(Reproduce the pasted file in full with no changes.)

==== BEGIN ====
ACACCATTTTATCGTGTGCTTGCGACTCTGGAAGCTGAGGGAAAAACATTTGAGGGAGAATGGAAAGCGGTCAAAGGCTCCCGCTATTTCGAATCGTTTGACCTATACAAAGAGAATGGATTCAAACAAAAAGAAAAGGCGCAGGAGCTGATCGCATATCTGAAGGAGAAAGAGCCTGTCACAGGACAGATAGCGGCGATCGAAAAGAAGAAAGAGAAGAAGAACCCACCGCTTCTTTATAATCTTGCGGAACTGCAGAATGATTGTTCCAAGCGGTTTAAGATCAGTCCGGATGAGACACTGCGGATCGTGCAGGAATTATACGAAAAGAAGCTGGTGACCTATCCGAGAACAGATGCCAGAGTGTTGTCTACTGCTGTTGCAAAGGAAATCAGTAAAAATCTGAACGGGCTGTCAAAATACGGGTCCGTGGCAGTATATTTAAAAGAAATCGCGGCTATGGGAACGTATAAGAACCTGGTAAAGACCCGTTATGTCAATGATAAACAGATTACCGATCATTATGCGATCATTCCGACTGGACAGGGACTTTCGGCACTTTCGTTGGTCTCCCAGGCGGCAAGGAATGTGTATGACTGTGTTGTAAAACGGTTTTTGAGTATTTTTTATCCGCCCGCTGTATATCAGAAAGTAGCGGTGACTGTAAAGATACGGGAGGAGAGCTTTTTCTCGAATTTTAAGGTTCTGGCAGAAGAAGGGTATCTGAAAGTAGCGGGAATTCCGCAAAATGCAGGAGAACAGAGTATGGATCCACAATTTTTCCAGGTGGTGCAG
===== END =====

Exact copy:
ACACCATTTTATCGTGTGCTTGCGACTCTGGAAGCTGAGGGAAAAACATTTGAGGGAGAATGGAAAGCGGTCAAAGGCTCCCGCTATTTCGAATCGTTTGACCTATACAAAGAGAATGGATTCAAACAAAAAGAAAAGGCGCAGGAGCTGATCGCATATCTGAAGGAGAAAGAGCCTGTCACAGGACAGATAGCGGCGATCGAAAAGAAGAAAGAGAAGAAGAACCCACCGCTTCTTTATAATCTTGCGGAACTGCAGAATGATTGTTCCAAGCGGTTTAAGATCAGTCCGGATGAGACACTGCGGATCGTGCAGGAATTATACGAAAAGAAGCTGGTGACCTATCCGAGAACAGATGCCAGAGTGTTGTCTACTGCTGTTGCAAAGGAAATCAGTAAAAATCTGAACGGGCTGTCAAAATACGGGTCCGTGGCAGTATATTTAAAAGAAATCGCGGCTATGGGAACGTATAAGAACCTGGTAAAGACCCGTTATGTCAATGATAAACAGATTACCGATCATTATGCGATCATTCCGACTGGACAGGGACTTTCGGCACTTTCGTTGGTCTCCCAGGCGGCAAGGAATGTGTATGACTGTGTTGTAAAACGGTTTTTGAGTATTTTTTATCCGCCCGCTGTATATCAGAAAGTAGCGGTGACTGTAAAGATACGGGAGGAGAGCTTTTTCTCGAATTTTAAGGTTCTGGCAGAAGAAGGGTATCTGAAAGTAGCGGGAATTCCGCAAAATGCAGGAGAACAGAGTATGGATCCACAATTTTTCCAGGTGGTGCAG